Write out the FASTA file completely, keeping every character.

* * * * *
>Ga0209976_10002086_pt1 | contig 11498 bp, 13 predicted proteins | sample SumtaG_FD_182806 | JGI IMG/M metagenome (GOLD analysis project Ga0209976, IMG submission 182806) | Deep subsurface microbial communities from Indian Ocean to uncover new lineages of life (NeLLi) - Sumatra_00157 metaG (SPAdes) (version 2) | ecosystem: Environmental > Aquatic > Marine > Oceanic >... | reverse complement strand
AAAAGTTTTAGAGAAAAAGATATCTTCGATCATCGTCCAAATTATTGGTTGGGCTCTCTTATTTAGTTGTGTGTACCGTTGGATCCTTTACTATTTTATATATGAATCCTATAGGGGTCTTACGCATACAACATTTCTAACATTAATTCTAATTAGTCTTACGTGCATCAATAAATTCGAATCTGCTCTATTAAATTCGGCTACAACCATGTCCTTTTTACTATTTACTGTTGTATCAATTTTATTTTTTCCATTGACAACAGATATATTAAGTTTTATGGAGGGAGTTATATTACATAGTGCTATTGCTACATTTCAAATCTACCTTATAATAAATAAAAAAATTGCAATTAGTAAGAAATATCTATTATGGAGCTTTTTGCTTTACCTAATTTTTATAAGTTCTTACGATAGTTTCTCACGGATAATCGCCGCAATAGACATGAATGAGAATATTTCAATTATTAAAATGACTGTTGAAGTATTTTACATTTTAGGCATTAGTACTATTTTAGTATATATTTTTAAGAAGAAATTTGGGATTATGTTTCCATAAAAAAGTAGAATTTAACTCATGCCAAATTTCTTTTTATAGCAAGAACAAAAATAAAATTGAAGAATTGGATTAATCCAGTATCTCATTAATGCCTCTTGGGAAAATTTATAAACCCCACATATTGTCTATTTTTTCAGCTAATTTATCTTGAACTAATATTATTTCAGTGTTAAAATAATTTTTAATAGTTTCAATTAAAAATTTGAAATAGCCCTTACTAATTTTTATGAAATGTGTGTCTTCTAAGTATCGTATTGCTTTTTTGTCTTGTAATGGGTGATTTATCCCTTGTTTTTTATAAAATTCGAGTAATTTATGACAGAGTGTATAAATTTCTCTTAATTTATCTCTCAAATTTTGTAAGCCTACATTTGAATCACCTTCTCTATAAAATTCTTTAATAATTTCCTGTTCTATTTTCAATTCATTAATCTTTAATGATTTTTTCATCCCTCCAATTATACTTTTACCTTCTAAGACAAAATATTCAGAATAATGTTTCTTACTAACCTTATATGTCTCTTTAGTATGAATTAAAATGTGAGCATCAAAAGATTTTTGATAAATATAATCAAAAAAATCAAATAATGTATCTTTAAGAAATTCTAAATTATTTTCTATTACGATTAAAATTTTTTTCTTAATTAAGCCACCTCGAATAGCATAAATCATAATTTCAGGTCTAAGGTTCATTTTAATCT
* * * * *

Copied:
>Ga0209976_10002086_pt1 | contig 11498 bp, 13 predicted proteins | sample SumtaG_FD_182806 | JGI IMG/M metagenome (GOLD analysis project Ga0209976, IMG submission 182806) | Deep subsurface microbial communities from Indian Ocean to uncover new lineages of life (NeLLi) - Sumatra_00157 metaG (SPAdes) (version 2) | ecosystem: Environmental > Aquatic > Marine > Oceanic >... | reverse complement strand
AAAAGTTTTAGAGAAAAAGATATCTTCGATCATCGTCCAAATTATTGGTTGGGCTCTCTTATTTAGTTGTGTGTACCGTTGGATCCTTTACTATTTTATATATGAATCCTATAGGGGTCTTACGCATACAACATTTCTAACATTAATTCTAATTAGTCTTACGTGCATCAATAAATTCGAATCTGCTCTATTAAATTCGGCTACAACCATGTCCTTTTTACTATTTACTGTTGTATCAATTTTATTTTTTCCATTGACAACAGATATATTAAGTTTTATGGAGGGAGTTATATTACATAGTGCTATTGCTACATTTCAAATCTACCTTATAATAAATAAAAAAATTGCAATTAGTAAGAAATATCTATTATGGAGCTTTTTGCTTTACCTAATTTTTATAAGTTCTTACGATAGTTTCTCACGGATAATCGCCGCAATAGACATGAATGAGAATATTTCAATTATTAAAATGACTGTTGAAGTATTTTACATTTTAGGCATTAGTACTATTTTAGTATATATTTTTAAGAAGAAATTTGGGATTATGTTTCCATAAAAAAGTAGAATTTAACTCATGCCAAATTTCTTTTTATAGCAAGAACAAAAATAAAATTGAAGAATTGGATTAATCCAGTATCTCATTAATGCCTCTTGGGAAAATTTATAAACCCCACATATTGTCTATTTTTTCAGCTAATTTATCTTGAACTAATATTATTTCAGTGTTAAAATAATTTTTAATAGTTTCAATTAAAAATTTGAAATAGCCCTTACTAATTTTTATGAAATGTGTGTCTTCTAAGTATCGTATTGCTTTTTTGTCTTGTAATGGGTGATTTATCCCTTGTTTTTTATAAAATTCGAGTAATTTATGACAGAGTGTATAAATTTCTCTTAATTTATCTCTCAAATTTTGTAAGCCTACATTTGAATCACCTTCTCTATAAAATTCTTTAATAATTTCCTGTTCTATTTTCAATTCATTAATCTTTAATGATTTTTTCATCCCTCCAATTATACTTTTACCTTCTAAGACAAAATATTCAGAATAATGTTTCTTACTAACCTTATATGTCTCTTTAGTATGAATTAAAATGTGAGCATCAAAAGATTTTTGATAAATATAATCAAAAAAATCAAATAATGTATCTTTAAGAAATTCTAAATTATTTTCTATTACGATTAAAATTTTTTTCTTAATTAAGCCACCTCGAATAGCATAAATCATAATTTCAGGTCTAAGGTTCATTTTAATCT